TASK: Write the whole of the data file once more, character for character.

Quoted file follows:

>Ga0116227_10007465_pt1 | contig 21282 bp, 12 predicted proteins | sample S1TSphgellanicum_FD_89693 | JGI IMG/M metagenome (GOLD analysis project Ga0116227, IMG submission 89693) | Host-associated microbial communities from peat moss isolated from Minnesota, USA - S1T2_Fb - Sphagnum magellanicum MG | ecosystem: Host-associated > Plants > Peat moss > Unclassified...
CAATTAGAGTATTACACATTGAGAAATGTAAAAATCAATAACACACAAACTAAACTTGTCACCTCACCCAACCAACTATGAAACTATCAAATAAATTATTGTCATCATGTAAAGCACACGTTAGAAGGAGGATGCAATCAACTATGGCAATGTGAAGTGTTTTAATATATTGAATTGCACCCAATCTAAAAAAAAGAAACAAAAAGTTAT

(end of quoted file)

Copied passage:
>Ga0116227_10007465_pt1 | contig 21282 bp, 12 predicted proteins | sample S1TSphgellanicum_FD_89693 | JGI IMG/M metagenome (GOLD analysis project Ga0116227, IMG submission 89693) | Host-associated microbial communities from peat moss isolated from Minnesota, USA - S1T2_Fb - Sphagnum magellanicum MG | ecosystem: Host-associated > Plants > Peat moss > Unclassified...
CAATTAGAGTATTACACATTGAGAAATGTAAAAATCAATAACACACAAACTAAACTTGTCACCTCACCCAACCAACTATGAAACTATCAAATAAATTATTGTCATCATGTAAAGCACACGTTAGAAGGAGGATGCAATCAACTATGGCAATGTGAAGTGTTTTAATATATTGAATTGCACCCAATCTAAAAAAAAGAAACAAAAAGTTAT